Another phisher jailed, and another example, if any were needed, of the Russian gravitional pull to such tricks. But there’s a backstory to this that all accounts have ignored. Here’s the meat, first, from The Register:
An American who masterminded the UK part of a multi-million pound ID theft scam was yesterday jailed for six years. Douglas Havard, 24, was sentenced on Monday at Leeds Crown Court after pleading guilty to conspiracy to defraud and conspiracy to launder money. His accomplice, Lee Elwood, 25, of Glasgow, was jailed for four years after pleading guilty to the same offences in June 2004.
The court heard the duo were integral to a phishing scam that netted an estimated £6.5m. The duo operated the UK end of an international operation that tricked consumers into handing over their banking credentials to bogus websites. The pair used credit cards obtained under false names, money raided from compromised bank accounts and the illicit purchase and sale of goods online to finance a lavish lifestyle.
According to a report on kvue last year, Havard was allegedly just one of
15 global middlemen linked to the hackers, who systematically stole from hundreds of bank accounts daily, one of Mr. Havard’s former associate says.
But it’s the Douglas Havard guy who is most interesting, and an example of the kind of people getting drawn into the phishing world: Check out this long and fascinating account from the Dallas Observer three years ago, when Havard was still on the run. One particular episode caught my eye:
Take the bar code scam, which allegedly began during Havard’s sophomore year at Winston. Havard bought a special printer and high-gloss paper precut in the shape of price stickers, with adhesive on one side. The equipment and materials were specialized, but not exotic; he could buy all he needed at an office supply store.
Havard went to Target and purchased, say, a box of Legos for $17. He duplicated the bar code on the Legos and then went back to the store. As he browsed through the toy department, he’d slap a bar code sticker reading $17 onto a box of MindStorm Legos that sell for $200 a box.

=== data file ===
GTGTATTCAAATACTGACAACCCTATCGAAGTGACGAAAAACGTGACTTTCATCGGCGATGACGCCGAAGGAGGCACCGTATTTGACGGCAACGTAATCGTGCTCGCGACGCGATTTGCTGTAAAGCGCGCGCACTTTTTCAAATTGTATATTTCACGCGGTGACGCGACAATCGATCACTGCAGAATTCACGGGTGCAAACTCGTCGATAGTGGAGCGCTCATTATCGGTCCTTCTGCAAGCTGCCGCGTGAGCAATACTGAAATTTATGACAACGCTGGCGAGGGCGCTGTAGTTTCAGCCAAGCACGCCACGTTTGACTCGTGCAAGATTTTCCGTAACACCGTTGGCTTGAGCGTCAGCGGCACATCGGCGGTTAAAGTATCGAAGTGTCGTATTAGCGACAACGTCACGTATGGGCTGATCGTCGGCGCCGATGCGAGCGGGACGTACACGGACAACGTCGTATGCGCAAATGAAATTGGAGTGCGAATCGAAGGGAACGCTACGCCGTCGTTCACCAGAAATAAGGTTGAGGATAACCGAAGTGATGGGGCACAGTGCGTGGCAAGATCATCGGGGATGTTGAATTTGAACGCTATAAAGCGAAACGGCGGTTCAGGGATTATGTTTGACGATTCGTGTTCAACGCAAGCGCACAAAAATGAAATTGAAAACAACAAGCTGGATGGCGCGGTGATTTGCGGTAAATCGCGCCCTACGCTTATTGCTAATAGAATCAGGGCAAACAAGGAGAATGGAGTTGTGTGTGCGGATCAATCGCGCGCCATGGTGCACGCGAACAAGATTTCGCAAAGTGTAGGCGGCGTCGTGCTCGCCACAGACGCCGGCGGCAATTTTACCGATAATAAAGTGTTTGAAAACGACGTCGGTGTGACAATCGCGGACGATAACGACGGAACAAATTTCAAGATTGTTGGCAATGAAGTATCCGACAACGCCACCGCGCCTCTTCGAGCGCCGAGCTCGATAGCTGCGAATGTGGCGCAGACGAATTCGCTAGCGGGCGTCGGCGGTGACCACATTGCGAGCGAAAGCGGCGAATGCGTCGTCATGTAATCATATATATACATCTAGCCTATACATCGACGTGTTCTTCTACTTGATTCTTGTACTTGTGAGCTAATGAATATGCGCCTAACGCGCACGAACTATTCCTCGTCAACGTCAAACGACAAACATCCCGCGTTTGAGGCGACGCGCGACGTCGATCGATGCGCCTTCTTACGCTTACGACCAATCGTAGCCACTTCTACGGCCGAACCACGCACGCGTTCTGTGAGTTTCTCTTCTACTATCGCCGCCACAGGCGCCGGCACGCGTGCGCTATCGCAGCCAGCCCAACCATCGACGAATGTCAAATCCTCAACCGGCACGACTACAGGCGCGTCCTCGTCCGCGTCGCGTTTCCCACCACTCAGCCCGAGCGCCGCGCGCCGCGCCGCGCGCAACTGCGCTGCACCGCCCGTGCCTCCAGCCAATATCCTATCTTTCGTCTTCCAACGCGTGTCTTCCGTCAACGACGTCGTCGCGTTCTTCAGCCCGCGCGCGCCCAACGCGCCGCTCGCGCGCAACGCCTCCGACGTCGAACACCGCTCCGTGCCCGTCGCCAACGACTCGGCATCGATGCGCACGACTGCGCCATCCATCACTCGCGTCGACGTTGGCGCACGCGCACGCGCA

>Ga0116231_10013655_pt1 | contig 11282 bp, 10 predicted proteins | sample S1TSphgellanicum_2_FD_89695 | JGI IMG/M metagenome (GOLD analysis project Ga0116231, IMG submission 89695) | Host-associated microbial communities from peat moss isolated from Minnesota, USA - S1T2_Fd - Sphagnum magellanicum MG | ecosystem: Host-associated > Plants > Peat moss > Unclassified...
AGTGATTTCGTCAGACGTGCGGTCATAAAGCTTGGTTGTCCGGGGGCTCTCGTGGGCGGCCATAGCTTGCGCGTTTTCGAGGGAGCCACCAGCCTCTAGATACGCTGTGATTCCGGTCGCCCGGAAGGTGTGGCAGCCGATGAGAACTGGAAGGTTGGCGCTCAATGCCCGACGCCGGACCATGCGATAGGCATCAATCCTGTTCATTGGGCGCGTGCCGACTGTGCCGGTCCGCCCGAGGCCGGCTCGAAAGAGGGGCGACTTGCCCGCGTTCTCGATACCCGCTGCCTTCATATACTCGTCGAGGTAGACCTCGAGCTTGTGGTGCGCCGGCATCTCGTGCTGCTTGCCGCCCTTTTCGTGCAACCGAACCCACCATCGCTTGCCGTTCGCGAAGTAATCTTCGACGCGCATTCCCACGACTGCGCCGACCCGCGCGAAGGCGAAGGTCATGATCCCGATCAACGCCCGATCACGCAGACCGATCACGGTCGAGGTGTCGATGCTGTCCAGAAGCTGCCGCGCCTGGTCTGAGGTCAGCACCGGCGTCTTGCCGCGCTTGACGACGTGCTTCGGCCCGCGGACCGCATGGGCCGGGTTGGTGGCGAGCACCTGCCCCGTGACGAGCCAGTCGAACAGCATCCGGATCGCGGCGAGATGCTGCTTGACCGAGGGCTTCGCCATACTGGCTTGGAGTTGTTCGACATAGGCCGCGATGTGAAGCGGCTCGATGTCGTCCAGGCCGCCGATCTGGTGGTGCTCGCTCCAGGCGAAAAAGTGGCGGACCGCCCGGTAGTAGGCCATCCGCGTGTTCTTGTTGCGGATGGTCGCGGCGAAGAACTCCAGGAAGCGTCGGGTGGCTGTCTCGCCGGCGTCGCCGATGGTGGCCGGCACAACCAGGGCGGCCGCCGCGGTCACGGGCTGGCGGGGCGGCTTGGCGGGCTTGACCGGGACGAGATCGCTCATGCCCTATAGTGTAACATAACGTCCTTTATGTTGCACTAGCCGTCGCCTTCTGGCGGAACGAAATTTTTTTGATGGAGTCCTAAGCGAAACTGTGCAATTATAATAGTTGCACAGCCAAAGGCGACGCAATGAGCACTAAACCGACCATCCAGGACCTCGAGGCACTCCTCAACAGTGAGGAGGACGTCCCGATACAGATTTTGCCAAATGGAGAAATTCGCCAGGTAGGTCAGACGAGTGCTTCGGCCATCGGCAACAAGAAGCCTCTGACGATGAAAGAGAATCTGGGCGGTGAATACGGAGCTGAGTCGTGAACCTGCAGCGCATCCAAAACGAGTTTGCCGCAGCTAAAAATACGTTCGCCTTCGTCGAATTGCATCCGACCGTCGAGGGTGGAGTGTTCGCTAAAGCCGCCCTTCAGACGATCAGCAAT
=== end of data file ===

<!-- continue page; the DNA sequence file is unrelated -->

At the checkout, Havard paid $17 for the Legos. He later returned the Legos to the store, getting a cash refund or store credit for $200. Profit: $183. He’d then go back and buy two more expensive boxes for $17 each. Profit: $366. Investment: $17, plus the printer and sticky paper.
Havard’s research revealed that Target wouldn’t investigate until the sixth return, so he would do the con a total of five times in his own name, then use a fake drivers license and do it five times in another name. He then pulled in other people to repeat his performance five times each in various names, also using fake identities. After calculating how many Target stores were in the Dallas-Fort Worth region, he sent out his minions with handfuls of forged bar code stickers.
Havard was making up to $15,000 a day from the scam, according to the Observer. From there he graduated into credit card scams. And others:
He and a buddy started cruising the parking lots at NorthPark, looking for expensive SUVs loaded with fancy accessories like front grilles. They’d write down the license plate numbers, drive home and look up the addresses of the owners on the Internet. Late at night, they’d drive by the houses, steal the grilles and sell them on eBay.
It’s all quite a tale. Phishing in Leeds was perhaps the easiest scam Havard ever did.